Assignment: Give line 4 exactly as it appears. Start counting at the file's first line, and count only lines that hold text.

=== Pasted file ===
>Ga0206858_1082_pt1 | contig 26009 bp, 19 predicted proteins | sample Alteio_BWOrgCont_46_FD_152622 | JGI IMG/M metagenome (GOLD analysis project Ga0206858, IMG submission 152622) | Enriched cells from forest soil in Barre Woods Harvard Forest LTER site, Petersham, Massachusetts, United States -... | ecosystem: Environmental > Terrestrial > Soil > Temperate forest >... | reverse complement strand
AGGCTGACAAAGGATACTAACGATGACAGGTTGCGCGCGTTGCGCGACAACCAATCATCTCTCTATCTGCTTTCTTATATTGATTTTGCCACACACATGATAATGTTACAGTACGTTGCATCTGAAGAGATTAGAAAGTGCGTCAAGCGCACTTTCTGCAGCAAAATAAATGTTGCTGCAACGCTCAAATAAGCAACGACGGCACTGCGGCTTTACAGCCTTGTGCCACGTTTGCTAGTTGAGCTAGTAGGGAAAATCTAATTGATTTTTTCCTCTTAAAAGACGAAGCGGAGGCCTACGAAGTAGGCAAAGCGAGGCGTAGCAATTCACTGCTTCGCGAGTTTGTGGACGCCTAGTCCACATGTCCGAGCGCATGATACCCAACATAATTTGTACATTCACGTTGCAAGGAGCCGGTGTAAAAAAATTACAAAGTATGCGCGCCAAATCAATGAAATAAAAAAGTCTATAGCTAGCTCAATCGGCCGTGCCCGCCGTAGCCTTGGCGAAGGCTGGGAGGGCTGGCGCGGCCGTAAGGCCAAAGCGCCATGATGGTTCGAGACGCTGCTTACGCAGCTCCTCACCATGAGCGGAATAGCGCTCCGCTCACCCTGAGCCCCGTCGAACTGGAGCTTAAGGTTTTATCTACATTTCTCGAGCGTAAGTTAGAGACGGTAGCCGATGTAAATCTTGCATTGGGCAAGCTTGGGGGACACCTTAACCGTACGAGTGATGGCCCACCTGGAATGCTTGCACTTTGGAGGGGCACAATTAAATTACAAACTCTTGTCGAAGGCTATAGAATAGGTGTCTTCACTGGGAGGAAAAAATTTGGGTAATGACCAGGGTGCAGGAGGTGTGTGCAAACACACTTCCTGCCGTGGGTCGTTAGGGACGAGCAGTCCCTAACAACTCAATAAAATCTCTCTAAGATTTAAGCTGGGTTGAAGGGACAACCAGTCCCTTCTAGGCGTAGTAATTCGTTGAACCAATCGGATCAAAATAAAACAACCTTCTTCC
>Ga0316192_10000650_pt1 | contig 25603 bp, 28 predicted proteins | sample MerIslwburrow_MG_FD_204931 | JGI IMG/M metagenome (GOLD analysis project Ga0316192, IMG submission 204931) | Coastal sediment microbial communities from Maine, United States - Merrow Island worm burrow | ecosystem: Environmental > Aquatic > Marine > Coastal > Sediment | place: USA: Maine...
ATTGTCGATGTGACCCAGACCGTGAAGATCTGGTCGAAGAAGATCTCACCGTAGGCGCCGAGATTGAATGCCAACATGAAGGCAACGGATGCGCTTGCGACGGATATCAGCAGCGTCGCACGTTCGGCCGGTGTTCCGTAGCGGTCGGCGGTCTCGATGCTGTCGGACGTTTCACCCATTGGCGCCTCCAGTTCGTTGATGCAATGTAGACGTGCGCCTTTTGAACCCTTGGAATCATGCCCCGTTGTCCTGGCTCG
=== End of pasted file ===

ATTGTCGATGTGACCCAGACCGTGAAGATCTGGTCGAAGAAGATCTCACCGTAGGCGCCGAGATTGAATGCCAACATGAAGGCAACGGATGCGCTTGCGACGGATATCAGCAGCGTCGCACGTTCGGCCGGTGTTCCGTAGCGGTCGGCGGTCTCGATGCTGTCGGACGTTTCACCCATTGGCGCCTCCAGTTCGTTGATGCAATGTAGACGTGCGCCTTTTGAACCCTTGGAATCATGCCCCGTTGTCCTGGCTCG